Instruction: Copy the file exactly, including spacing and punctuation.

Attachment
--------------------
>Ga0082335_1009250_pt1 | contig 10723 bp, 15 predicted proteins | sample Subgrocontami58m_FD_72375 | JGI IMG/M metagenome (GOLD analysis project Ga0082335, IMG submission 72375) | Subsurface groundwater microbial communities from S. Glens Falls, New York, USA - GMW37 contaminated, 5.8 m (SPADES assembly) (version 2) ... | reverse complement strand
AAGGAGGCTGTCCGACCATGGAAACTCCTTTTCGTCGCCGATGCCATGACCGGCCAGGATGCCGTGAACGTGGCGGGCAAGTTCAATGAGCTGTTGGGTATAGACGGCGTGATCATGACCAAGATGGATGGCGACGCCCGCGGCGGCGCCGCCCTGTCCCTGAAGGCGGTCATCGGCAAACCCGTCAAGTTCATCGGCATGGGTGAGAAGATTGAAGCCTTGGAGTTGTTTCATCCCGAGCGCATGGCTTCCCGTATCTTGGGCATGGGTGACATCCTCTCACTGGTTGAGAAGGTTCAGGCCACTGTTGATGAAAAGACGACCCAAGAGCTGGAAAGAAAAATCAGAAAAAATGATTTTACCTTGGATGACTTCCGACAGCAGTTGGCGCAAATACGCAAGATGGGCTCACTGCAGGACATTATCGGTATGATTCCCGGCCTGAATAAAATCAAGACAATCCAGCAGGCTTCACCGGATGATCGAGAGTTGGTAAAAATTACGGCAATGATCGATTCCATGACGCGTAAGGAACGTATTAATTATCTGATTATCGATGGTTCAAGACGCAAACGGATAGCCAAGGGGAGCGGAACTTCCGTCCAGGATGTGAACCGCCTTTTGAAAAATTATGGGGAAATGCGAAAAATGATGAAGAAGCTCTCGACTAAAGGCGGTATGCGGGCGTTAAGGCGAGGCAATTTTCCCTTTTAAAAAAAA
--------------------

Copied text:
>Ga0082335_1009250_pt1 | contig 10723 bp, 15 predicted proteins | sample Subgrocontami58m_FD_72375 | JGI IMG/M metagenome (GOLD analysis project Ga0082335, IMG submission 72375) | Subsurface groundwater microbial communities from S. Glens Falls, New York, USA - GMW37 contaminated, 5.8 m (SPADES assembly) (version 2) ... | reverse complement strand
AAGGAGGCTGTCCGACCATGGAAACTCCTTTTCGTCGCCGATGCCATGACCGGCCAGGATGCCGTGAACGTGGCGGGCAAGTTCAATGAGCTGTTGGGTATAGACGGCGTGATCATGACCAAGATGGATGGCGACGCCCGCGGCGGCGCCGCCCTGTCCCTGAAGGCGGTCATCGGCAAACCCGTCAAGTTCATCGGCATGGGTGAGAAGATTGAAGCCTTGGAGTTGTTTCATCCCGAGCGCATGGCTTCCCGTATCTTGGGCATGGGTGACATCCTCTCACTGGTTGAGAAGGTTCAGGCCACTGTTGATGAAAAGACGACCCAAGAGCTGGAAAGAAAAATCAGAAAAAATGATTTTACCTTGGATGACTTCCGACAGCAGTTGGCGCAAATACGCAAGATGGGCTCACTGCAGGACATTATCGGTATGATTCCCGGCCTGAATAAAATCAAGACAATCCAGCAGGCTTCACCGGATGATCGAGAGTTGGTAAAAATTACGGCAATGATCGATTCCATGACGCGTAAGGAACGTATTAATTATCTGATTATCGATGGTTCAAGACGCAAACGGATAGCCAAGGGGAGCGGAACTTCCGTCCAGGATGTGAACCGCCTTTTGAAAAATTATGGGGAAATGCGAAAAATGATGAAGAAGCTCTCGACTAAAGGCGGTATGCGGGCGTTAAGGCGAGGCAATTTTCCCTTTTAAAAAAAA